Cisco’s acquisition of the company that Check Point nearly bought in 2005 could signal more moves to come in the network security market.
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/ By Shmulik Shelach/
In October 2005, Israeli network security company Check Point Software Technologies Ltd. (Nasdaq: CHKP) announced its intention of buying US company Sourcefire for $225 million. For Check Point, this was something special, since it was not one to rush to make acquisitions, even though it had $1.6 billion cash, and the deal with Sourcefire would have been its third.
But the celebrations at Check Point came to a discordant end. The US federal government objected to the deal because of fears that some of the main technology protecting sensitive administration and defense systems would be in the hands of a non-US entity. When the cancellation of the deal was announced, in March 2006, Check Point’s share price dipped by 4.9%.
Yesterday, more than seven years on, Check Point’s share price again fell (by 2.2% on high volume) because of Sourcefire, this time following the announcement that its competitor, network equipment giant Cisco, was buying Sourcefire for $2.7 billion.
Cisco will acquire Sourcefire for twelve times the price that Check Point intended to pay eight years ago, indicating that the company, which provides warning and prevention solutions to combat hostile penetration of enterprise systems (IPS), alongside firewall mechanisms and advanced anti-virus protection, has come a long way. A year after the cancellation of the acquisition by Check Point, Sourcefire went public, and its sales are seven times higher than they were in 2005.
The effect of the acquisition on Check Point, and likewise on other network security players, among them Check Point’s sworn rival Palo Alto Networks, run by former Check Point employee Nir Zuk, comes from two opposite directions. On the one hand, a giant company active in network security has become stronger. Cisco, which according to IDC had 18% of the total network security market at the end of 2012, and 14% of the IPS market, will, with this acquisition, become the undoubted market leader. With the addition of Sourcefire’s market share (11% in IPS, 3% in network security in general), it will widen the gap versus Check Point, which has 15% of the market.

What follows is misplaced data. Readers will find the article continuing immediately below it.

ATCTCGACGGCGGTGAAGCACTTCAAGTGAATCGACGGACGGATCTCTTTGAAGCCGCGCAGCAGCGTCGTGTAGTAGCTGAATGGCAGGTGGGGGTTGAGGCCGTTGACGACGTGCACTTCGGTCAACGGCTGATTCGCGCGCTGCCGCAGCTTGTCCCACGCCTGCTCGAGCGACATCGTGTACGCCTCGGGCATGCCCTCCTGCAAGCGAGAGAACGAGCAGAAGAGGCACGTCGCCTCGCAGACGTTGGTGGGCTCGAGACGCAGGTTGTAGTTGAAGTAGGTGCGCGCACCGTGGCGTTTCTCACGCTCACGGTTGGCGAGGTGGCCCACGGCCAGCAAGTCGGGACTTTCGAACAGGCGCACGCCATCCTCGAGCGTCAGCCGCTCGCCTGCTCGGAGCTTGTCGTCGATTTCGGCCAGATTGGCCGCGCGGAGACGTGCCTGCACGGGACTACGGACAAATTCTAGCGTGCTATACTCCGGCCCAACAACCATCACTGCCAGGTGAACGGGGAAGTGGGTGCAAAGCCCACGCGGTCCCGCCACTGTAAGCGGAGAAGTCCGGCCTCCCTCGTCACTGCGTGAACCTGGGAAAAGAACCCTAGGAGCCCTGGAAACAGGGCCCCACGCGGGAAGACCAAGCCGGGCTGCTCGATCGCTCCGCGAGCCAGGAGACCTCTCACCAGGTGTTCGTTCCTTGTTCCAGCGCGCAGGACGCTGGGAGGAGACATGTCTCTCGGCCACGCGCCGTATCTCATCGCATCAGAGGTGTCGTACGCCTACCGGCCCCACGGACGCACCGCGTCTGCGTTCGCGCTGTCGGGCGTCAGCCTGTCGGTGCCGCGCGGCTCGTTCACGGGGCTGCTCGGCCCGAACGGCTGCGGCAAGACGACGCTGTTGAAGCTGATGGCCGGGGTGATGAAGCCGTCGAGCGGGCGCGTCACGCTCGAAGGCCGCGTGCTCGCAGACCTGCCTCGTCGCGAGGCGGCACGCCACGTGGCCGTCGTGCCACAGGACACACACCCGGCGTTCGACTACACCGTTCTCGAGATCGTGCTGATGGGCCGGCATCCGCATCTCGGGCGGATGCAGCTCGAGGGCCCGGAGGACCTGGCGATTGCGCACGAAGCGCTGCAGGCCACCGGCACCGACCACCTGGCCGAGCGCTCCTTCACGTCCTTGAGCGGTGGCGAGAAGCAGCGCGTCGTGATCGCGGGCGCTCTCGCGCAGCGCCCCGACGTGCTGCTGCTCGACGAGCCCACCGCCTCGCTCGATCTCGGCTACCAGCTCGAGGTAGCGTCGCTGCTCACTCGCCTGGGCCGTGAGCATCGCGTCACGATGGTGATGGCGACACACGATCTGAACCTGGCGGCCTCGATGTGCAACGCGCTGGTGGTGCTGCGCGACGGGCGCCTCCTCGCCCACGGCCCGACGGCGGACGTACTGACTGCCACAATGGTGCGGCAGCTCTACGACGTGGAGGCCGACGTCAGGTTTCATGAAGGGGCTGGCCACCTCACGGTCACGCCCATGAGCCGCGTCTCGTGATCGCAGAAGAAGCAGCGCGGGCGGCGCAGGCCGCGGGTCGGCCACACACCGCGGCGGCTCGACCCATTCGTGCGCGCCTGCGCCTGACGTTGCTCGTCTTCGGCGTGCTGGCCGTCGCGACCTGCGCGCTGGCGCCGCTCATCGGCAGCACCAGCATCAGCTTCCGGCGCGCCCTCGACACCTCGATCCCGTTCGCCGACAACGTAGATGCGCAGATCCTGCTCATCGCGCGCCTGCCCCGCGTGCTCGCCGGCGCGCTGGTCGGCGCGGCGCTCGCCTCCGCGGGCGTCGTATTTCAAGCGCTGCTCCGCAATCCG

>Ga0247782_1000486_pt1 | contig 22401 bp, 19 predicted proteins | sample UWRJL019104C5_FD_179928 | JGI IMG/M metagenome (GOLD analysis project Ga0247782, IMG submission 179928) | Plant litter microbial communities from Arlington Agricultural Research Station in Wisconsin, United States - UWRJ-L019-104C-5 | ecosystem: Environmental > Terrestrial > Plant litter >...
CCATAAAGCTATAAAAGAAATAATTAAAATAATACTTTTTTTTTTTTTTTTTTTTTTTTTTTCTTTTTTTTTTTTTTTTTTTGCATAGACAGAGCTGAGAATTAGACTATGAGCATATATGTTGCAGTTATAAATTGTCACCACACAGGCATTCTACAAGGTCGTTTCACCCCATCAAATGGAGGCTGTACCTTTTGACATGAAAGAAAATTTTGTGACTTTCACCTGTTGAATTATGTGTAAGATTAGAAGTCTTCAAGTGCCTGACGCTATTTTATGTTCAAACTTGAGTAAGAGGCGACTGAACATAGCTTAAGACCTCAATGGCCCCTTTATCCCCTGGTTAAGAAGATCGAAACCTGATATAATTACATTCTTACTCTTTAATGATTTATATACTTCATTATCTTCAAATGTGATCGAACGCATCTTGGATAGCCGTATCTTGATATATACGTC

But the significance of the deal does not end with the market share statistics and the sharpening of competition in a crowded market. In recent years, Cisco has suffered from a poor image and problematic performance in the network security market, and Sourcefire will bring about a clear improvement. Still, analysts are not sure that the acquisition price was not too high (28% above Sourcefire’s market price on Monday).
Consolidation will continue
Chris Young, who was put in charge of security at Cisco in 2011, told “Globes” a few months ago that Cisco CEO John Chambers “backs the move to strengthen Cisco’s standing in security, to be aggressive, to build the product portfolio and form partnerships.” Young, who signed the check for Sourcefire, sees the acquisition as meeting this aspiration, because much of the innovation in this area today is in identifying the threats.
The other direction from which the acquisition will affect Check Point or Palo Alto (which also responded with a 2% drop) is to do with the opportunity that it indicates in network security. According to Citibank, the big computing companies are undergoing accelerated consolidation in security, and this will continue. It sees Palo Alto and Fortinet as the next targets, and IBM as the potential buyer with the most cash.
Walter Pritchard of Citi Research writes that “Check Point Software Technologies Ltd. is larger, but size should not be an important issue.”
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Published by www.globes-online.com